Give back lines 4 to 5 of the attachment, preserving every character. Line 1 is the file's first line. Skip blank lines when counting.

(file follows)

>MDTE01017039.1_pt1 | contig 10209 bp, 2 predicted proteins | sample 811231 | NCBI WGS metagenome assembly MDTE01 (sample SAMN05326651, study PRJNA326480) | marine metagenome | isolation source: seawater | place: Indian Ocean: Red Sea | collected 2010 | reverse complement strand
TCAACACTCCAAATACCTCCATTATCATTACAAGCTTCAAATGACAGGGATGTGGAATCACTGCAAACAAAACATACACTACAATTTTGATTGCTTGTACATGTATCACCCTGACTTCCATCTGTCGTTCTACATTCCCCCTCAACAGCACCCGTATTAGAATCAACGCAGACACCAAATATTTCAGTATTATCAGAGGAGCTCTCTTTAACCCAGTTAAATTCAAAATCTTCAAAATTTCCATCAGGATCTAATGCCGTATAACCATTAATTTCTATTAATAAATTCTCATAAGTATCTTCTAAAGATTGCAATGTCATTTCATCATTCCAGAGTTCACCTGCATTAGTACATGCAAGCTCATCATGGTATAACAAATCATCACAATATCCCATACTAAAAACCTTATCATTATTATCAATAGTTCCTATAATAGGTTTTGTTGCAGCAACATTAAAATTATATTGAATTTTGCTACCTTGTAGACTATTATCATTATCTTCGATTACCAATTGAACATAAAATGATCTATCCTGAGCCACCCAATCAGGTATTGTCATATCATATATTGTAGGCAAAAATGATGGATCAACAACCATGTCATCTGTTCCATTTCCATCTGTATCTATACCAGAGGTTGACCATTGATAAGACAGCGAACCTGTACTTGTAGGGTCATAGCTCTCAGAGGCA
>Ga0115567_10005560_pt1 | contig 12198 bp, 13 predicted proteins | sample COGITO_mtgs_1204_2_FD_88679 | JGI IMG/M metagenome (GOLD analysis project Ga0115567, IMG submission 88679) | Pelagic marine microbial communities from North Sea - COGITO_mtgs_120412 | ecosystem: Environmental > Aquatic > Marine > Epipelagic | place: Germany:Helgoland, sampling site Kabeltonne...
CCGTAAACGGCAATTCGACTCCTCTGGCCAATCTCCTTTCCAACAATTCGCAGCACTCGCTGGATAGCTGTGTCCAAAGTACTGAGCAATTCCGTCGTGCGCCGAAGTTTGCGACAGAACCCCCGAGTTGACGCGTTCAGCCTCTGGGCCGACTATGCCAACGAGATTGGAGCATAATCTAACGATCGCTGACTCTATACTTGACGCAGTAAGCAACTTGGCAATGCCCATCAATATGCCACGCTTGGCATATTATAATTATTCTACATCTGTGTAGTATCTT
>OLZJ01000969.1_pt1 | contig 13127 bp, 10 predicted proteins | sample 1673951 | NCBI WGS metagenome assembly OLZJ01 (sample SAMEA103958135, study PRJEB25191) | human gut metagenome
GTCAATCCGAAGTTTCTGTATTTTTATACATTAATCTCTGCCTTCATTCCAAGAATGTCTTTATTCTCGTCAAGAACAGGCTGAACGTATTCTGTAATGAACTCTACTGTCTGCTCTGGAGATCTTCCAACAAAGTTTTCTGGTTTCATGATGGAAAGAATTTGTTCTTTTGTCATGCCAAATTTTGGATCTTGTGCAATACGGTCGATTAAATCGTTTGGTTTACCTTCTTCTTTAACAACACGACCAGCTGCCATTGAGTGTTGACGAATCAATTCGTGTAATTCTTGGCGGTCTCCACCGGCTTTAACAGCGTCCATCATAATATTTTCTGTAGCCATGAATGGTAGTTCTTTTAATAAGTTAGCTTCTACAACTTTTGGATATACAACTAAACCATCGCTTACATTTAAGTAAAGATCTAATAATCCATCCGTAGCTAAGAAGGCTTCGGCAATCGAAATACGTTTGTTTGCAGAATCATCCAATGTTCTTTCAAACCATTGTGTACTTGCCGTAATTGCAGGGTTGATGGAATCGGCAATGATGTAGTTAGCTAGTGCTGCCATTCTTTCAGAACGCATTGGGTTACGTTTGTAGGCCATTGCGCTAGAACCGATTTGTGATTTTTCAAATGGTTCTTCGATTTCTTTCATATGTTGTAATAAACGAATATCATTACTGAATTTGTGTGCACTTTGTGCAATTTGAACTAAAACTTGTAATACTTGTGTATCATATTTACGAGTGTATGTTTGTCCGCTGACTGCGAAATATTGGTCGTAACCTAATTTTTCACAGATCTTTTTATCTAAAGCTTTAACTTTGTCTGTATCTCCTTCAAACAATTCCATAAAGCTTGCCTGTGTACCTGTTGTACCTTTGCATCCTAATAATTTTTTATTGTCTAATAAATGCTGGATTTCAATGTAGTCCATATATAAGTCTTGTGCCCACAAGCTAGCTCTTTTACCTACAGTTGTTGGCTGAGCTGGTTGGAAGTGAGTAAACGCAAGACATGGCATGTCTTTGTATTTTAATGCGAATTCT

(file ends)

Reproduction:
CCGTAAACGGCAATTCGACTCCTCTGGCCAATCTCCTTTCCAACAATTCGCAGCACTCGCTGGATAGCTGTGTCCAAAGTACTGAGCAATTCCGTCGTGCGCCGAAGTTTGCGACAGAACCCCCGAGTTGACGCGTTCAGCCTCTGGGCCGACTATGCCAACGAGATTGGAGCATAATCTAACGATCGCTGACTCTATACTTGACGCAGTAAGCAACTTGGCAATGCCCATCAATATGCCACGCTTGGCATATTATAATTATTCTACATCTGTGTAGTATCTT
>OLZJ01000969.1_pt1 | contig 13127 bp, 10 predicted proteins | sample 1673951 | NCBI WGS metagenome assembly OLZJ01 (sample SAMEA103958135, study PRJEB25191) | human gut metagenome